Thursday, December 21, 2006

Hips don't Lie

Dear Sir,

This is with reference to the ‘Hips Don’t Lie’ lecture. There are a few doubts I have about this…

Firstly, this is what I understand about the two approaches (please correct me where I’m wrong):

An investment is ‘good’ if the present value of future cash-flows is greater than the price paid for it (the basic economic concept). Since future cash-flows have to be estimated, there is a risk that we may overestimate these cash-flows. To deal with this risk, we keep a margin of safety in the price that we are willing to pay for an investment. These points are common for both ‘value’ and ‘growth’ approaches.

Now, on the one hand, in the value approach, we keep a margin of safety by mainly relying on the current economic value of the firm’s assets and not so much on its future growth. We mainly try to value the existing assets of the firm and see if we can get an ‘interest’ in them at a cheap price. Graham’s 10 rules of return and risk largely point in this direction.

On the other hand, in the growth approach, we keep a margin of safety by mainly relying on the future growth prospects of the firm and not so much on current economic value of its assets. We try to estimate the future cash-flows of the firm based on our strong expectations of growth and see if we can get an ‘interest’ in these cash-flows at a cheap price.

The ‘value’ approach relies on cash-flow value of assets while the ‘growth’ approach relies on the cash-flow value of growth. Therefore, in using Graham’s approach, the nature or quality of a company’s business is not of critical importance but the quality of its assets is. On the other hand, using Fisher’s approach, the nature and quality of the business (including the management) is of prime importance and not the quality of its assets.

Now my question: when you say that the two approaches are ‘joined at the hip’, do you mean that they CAN be integrated into a better investment philosophy or they SHOULD be integrated to have any sort of philosophy at all?

To my mind, the two approaches are separate and can be effectively used separately. Even if someone is able to integrate them, at some point of time, there would have to be tradeoffs between the two approaches. When I say this, I’m thinking similar to Michael Porter’s model of basic strategic orientation of firms: Low Cost OR Differentiation. A firm cannot be both: a low-cost operator as well as a differentiator, at the same time. It has to make a trade-off and focus on one approach as a provider of ‘sustainable competitive advantage’ this is because the two approaches are mutually exclusive. This does not mean that a low cost operator should completely ignore differentiation and vice-versa. What it only means that in the end, a firm can focus on only one approach from which to derive its competitive advantage.

Similarly, can an investor, psychologically and intellectually, handle the diverse demands of the ‘growth’ approach and the ‘value’ approach? Will he not have to eventually make trade-offs, in his investment philosophy, towards one approach, at the expense of the other? The expertise required to pick a good value stock and a good growth stock are probably very different. Should one try to achieve both? It is certainly desirable to be able to do both.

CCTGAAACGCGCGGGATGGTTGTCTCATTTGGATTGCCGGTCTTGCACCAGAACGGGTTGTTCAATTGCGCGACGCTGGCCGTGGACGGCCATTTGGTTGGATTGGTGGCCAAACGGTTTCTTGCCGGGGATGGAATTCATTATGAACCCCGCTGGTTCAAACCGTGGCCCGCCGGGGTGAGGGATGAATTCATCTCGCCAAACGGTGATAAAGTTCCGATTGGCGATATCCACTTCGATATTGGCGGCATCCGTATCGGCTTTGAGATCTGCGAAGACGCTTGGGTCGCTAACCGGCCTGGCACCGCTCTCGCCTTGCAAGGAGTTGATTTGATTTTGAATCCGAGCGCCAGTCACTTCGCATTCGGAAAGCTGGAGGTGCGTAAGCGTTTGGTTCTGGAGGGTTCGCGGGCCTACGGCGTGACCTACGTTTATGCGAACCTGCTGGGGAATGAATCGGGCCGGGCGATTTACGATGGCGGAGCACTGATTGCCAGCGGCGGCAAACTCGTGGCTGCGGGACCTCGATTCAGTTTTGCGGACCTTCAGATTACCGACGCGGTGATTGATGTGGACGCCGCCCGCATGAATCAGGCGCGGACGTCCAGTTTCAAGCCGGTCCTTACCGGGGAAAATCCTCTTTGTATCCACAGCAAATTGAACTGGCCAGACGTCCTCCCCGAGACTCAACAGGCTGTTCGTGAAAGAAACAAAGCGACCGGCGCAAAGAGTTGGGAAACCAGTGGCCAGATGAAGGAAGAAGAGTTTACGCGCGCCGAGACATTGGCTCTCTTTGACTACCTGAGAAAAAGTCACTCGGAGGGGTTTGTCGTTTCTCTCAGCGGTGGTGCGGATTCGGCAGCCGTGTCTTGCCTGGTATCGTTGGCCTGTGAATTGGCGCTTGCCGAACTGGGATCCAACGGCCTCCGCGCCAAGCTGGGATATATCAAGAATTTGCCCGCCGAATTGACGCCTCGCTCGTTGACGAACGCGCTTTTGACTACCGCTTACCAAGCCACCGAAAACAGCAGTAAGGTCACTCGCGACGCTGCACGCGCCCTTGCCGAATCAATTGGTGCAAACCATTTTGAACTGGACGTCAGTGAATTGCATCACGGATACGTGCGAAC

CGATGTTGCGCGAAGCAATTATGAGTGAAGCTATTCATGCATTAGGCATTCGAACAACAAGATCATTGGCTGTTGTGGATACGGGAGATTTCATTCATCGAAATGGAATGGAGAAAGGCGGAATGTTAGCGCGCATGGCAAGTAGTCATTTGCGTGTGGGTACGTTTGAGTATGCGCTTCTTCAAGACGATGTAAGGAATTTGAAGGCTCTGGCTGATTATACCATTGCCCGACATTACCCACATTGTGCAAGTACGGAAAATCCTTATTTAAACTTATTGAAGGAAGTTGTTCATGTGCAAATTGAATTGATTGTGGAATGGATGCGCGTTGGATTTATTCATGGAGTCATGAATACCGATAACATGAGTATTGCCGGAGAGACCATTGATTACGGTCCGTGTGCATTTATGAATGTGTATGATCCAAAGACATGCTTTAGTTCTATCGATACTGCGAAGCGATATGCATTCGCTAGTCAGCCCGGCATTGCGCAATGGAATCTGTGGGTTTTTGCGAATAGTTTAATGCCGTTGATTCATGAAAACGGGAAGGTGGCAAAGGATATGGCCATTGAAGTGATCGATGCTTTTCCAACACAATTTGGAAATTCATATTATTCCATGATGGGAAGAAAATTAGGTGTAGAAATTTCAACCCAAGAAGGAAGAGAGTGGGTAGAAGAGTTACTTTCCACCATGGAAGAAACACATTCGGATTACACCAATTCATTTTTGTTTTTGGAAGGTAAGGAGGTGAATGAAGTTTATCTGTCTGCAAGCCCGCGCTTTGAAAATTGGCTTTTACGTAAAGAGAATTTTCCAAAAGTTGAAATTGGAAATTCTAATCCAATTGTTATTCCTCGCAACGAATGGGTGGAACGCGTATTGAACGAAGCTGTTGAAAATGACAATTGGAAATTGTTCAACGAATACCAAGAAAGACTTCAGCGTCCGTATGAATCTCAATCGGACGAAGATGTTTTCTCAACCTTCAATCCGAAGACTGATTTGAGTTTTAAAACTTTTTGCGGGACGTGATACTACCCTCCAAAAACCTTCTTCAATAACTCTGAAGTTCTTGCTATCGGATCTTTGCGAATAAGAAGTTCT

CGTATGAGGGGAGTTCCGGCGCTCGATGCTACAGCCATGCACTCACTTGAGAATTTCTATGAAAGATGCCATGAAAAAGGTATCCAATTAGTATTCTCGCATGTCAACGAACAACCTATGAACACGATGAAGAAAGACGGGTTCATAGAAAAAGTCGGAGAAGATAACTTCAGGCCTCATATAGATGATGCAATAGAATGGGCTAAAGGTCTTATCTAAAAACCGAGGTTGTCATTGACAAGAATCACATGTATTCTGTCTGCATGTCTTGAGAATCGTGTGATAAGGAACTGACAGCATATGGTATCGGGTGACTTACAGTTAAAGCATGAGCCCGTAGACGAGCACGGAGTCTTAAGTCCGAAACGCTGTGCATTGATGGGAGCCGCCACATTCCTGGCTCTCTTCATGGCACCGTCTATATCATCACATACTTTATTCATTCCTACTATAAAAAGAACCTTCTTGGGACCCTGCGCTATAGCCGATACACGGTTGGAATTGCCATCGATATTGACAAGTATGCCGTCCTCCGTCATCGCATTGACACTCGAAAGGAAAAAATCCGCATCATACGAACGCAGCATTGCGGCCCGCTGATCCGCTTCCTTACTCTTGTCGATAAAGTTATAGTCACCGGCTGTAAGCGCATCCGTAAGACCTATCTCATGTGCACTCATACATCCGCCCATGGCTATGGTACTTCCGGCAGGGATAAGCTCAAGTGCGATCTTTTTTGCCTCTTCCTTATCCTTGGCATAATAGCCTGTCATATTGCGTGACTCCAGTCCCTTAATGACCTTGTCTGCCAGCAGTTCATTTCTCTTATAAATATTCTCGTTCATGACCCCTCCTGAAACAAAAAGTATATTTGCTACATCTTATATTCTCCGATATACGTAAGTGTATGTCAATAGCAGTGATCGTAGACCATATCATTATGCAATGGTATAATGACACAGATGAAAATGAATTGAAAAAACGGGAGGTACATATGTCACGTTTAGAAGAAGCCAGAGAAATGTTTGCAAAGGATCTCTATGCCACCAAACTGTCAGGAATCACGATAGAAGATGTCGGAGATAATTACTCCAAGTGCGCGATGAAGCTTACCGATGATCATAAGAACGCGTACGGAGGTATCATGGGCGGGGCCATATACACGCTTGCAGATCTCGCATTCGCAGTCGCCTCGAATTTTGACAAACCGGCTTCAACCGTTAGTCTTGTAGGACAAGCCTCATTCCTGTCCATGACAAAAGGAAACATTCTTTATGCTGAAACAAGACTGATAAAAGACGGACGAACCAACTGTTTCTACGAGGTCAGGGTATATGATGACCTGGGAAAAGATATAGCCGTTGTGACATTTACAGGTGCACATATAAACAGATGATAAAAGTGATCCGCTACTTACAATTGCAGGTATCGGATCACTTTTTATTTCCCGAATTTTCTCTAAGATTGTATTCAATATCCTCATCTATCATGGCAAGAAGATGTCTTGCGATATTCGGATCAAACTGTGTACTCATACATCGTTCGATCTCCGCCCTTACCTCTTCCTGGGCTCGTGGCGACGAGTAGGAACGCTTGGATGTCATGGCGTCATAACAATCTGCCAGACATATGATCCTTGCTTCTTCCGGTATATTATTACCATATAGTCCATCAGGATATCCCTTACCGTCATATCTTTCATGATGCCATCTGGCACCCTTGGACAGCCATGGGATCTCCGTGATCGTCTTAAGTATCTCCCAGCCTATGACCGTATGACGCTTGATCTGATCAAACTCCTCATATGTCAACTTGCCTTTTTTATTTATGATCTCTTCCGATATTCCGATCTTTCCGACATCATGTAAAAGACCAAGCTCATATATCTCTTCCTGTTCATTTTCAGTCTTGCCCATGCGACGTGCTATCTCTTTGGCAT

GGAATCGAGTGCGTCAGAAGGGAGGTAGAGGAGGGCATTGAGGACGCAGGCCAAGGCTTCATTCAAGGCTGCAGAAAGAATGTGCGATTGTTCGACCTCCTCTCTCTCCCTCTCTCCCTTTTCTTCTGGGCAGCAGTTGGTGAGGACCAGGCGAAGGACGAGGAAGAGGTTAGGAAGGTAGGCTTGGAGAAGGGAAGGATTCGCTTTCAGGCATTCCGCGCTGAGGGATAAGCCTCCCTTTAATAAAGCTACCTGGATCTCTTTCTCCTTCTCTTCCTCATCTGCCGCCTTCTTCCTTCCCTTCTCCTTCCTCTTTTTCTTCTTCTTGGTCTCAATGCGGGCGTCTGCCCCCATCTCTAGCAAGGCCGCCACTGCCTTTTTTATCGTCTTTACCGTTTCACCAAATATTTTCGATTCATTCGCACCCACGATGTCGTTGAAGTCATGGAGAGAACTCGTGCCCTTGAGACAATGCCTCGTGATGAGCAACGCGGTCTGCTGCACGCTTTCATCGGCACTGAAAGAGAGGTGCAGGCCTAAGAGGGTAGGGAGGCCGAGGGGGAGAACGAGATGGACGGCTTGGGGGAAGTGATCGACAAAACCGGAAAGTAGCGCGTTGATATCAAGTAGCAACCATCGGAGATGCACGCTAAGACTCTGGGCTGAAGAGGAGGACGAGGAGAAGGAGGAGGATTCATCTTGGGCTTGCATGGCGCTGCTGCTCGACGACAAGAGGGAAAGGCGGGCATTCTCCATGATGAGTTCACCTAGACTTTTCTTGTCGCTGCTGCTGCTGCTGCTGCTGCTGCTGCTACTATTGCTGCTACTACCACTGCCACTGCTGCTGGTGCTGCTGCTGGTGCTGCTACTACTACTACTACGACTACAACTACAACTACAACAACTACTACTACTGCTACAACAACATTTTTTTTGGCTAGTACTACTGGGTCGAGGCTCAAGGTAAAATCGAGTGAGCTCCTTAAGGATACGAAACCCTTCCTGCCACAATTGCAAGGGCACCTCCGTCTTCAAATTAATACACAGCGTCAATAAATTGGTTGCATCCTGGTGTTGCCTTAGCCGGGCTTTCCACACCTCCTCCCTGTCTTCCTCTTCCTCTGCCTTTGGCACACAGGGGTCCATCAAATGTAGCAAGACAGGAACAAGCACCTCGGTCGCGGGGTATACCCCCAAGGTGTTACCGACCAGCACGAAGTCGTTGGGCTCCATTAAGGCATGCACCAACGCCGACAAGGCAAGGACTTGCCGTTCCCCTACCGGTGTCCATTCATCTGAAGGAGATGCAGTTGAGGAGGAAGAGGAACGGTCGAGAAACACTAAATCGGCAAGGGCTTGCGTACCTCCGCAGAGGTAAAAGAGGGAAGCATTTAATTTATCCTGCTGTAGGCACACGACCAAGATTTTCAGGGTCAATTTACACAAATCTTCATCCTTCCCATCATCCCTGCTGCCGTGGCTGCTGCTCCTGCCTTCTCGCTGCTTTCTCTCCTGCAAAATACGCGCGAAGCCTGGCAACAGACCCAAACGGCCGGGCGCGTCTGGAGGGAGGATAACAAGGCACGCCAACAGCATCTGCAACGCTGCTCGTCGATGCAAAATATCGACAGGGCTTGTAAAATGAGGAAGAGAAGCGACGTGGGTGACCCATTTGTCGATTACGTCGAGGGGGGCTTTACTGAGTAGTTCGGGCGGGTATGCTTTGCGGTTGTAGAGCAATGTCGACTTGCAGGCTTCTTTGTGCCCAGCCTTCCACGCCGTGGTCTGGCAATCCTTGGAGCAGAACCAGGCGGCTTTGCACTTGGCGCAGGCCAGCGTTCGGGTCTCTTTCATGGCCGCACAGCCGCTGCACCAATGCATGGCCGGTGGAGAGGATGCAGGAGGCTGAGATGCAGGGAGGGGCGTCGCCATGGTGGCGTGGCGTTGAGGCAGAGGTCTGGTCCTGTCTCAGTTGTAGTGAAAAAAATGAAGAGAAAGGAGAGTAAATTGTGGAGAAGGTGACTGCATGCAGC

But is it feasible?

Sincerely yours,



Dear K.K,

I think it is feasible to have your cake and eat it too :-)

You made some excellent points.

Graham's approach - often called the value approach was based on “protection” instead of “prediction”. He was never a believer in forecasting financial statements beyond a year or two. Rather, he focused on getting something that was cheap today based either on asset valuation, or on earning power valuation, WITHOUT making optimistic growth projections about that future earning power.

The key thing to remember is that Graham never really valued a business or a stock. Rather he insisted on a large margin of safety i.e. proof that the price was he was paying was much less than the value that he was receiving, whatever that value may be. Moreover, his extreme diversification took care of mistakes of commission.

In the modern context, many Grahamites, including me, have evolved Graham's approach to incorporate growth expectations in our investment process. Basically, we are so spoilt by Graham that we like getting free lunches and having our cakes and eating them too :-)

Seriously, we DON'T pay for growth. We are aware that some businesses have a great growth potential but we don't want to PAY for that growth. So we like to buy growth stocks at prices which imply low or negative earnings growth.

Read the following very interesting document which will hopefully resolve your questions. If not, please revert.



Dear Sir,

The speech you sent does indeed explain the ‘have your cake and eat it too’ approach. In essence what you and Mr. Nygren are saying is: take Graham’s value approach and apply another ‘filter’ of growth to these value stocks. The ones which emerge out of this double selection criterion are good stocks for investment.

So the approach is essentially value investing with an additional safety buffer called growth. You are not looking for high-growth stocks and buying them almost regardless of the price because the high internal rate of return will make up for a steep valuation today, given sufficient time.

So, I’m probably beginning to understand the idea behind value and growth approaches being ‘joined at the hip’.